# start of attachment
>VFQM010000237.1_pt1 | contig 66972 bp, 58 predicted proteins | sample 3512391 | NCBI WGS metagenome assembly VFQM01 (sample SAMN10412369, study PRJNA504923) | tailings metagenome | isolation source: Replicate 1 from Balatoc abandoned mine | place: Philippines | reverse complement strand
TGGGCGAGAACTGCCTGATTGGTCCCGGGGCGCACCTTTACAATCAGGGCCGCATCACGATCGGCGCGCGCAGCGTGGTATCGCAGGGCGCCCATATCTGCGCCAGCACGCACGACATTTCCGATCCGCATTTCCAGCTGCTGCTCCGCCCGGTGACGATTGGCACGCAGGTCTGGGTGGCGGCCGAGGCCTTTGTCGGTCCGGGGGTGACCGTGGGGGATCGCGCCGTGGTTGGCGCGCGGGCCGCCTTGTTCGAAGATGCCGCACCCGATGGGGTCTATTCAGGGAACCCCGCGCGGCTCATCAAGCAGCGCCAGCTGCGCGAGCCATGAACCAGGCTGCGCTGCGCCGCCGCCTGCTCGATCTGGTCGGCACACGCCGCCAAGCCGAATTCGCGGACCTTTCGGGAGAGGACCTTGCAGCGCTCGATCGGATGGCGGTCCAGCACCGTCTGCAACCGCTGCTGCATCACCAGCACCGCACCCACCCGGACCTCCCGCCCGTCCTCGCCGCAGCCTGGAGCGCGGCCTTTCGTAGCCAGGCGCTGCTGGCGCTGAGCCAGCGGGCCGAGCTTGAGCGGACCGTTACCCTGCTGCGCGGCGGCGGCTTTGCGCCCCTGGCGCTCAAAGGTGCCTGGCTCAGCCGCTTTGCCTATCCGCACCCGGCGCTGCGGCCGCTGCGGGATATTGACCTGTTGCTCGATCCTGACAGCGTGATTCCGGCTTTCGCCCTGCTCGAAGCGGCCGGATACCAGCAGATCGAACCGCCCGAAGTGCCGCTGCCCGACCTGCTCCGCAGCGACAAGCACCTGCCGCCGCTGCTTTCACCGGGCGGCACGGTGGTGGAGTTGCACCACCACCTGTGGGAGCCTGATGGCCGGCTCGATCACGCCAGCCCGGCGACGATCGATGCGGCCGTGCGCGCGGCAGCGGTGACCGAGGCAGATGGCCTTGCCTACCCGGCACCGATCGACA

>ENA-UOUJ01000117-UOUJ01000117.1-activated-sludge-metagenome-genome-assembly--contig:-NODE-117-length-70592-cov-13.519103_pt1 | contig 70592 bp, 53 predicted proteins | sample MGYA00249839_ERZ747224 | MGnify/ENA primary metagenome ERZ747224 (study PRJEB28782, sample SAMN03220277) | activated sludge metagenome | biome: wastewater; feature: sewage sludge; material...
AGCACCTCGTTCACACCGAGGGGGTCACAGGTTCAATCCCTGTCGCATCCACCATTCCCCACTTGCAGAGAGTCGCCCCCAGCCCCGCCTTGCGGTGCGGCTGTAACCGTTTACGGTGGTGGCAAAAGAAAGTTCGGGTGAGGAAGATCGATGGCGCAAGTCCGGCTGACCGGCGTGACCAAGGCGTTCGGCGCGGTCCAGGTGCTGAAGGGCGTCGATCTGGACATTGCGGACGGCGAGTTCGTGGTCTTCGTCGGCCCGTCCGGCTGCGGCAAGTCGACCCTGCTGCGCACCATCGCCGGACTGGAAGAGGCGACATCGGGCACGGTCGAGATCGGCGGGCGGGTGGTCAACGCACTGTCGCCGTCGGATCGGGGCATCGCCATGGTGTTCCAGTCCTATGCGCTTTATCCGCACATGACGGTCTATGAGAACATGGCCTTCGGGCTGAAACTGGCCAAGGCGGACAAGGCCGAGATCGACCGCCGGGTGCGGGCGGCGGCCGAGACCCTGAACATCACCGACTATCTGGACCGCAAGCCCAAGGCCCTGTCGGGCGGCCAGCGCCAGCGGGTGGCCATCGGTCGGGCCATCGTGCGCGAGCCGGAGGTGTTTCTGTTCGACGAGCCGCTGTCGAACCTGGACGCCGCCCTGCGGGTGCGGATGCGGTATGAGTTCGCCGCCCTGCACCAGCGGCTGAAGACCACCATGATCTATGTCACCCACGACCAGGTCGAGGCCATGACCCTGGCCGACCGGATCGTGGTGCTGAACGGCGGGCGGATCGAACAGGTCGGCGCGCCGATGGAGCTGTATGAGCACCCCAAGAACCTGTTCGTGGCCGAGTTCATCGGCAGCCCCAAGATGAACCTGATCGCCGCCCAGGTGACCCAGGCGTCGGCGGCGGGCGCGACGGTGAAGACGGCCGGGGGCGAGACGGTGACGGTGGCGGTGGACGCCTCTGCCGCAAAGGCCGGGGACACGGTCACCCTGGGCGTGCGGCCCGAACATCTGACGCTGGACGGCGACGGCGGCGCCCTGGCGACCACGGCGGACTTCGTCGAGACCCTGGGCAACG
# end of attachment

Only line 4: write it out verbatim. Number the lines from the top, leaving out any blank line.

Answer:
AGCACCTCGTTCACACCGAGGGGGTCACAGGTTCAATCCCTGTCGCATCCACCATTCCCCACTTGCAGAGAGTCGCCCCCAGCCCCGCCTTGCGGTGCGGCTGTAACCGTTTACGGTGGTGGCAAAAGAAAGTTCGGGTGAGGAAGATCGATGGCGCAAGTCCGGCTGACCGGCGTGACCAAGGCGTTCGGCGCGGTCCAGGTGCTGAAGGGCGTCGATCTGGACATTGCGGACGGCGAGTTCGTGGTCTTCGTCGGCCCGTCCGGCTGCGGCAAGTCGACCCTGCTGCGCACCATCGCCGGACTGGAAGAGGCGACATCGGGCACGGTCGAGATCGGCGGGCGGGTGGTCAACGCACTGTCGCCGTCGGATCGGGGCATCGCCATGGTGTTCCAGTCCTATGCGCTTTATCCGCACATGACGGTCTATGAGAACATGGCCTTCGGGCTGAAACTGGCCAAGGCGGACAAGGCCGAGATCGACCGCCGGGTGCGGGCGGCGGCCGAGACCCTGAACATCACCGACTATCTGGACCGCAAGCCCAAGGCCCTGTCGGGCGGCCAGCGCCAGCGGGTGGCCATCGGTCGGGCCATCGTGCGCGAGCCGGAGGTGTTTCTGTTCGACGAGCCGCTGTCGAACCTGGACGCCGCCCTGCGGGTGCGGATGCGGTATGAGTTCGCCGCCCTGCACCAGCGGCTGAAGACCACCATGATCTATGTCACCCACGACCAGGTCGAGGCCATGACCCTGGCCGACCGGATCGTGGTGCTGAACGGCGGGCGGATCGAACAGGTCGGCGCGCCGATGGAGCTGTATGAGCACCCCAAGAACCTGTTCGTGGCCGAGTTCATCGGCAGCCCCAAGATGAACCTGATCGCCGCCCAGGTGACCCAGGCGTCGGCGGCGGGCGCGACGGTGAAGACGGCCGGGGGCGAGACGGTGACGGTGGCGGTGGACGCCTCTGCCGCAAAGGCCGGGGACACGGTCACCCTGGGCGTGCGGCCCGAACATCTGACGCTGGACGGCGACGGCGGCGCCCTGGCGACCACGGCGGACTTCGTCGAGACCCTGGGCAACG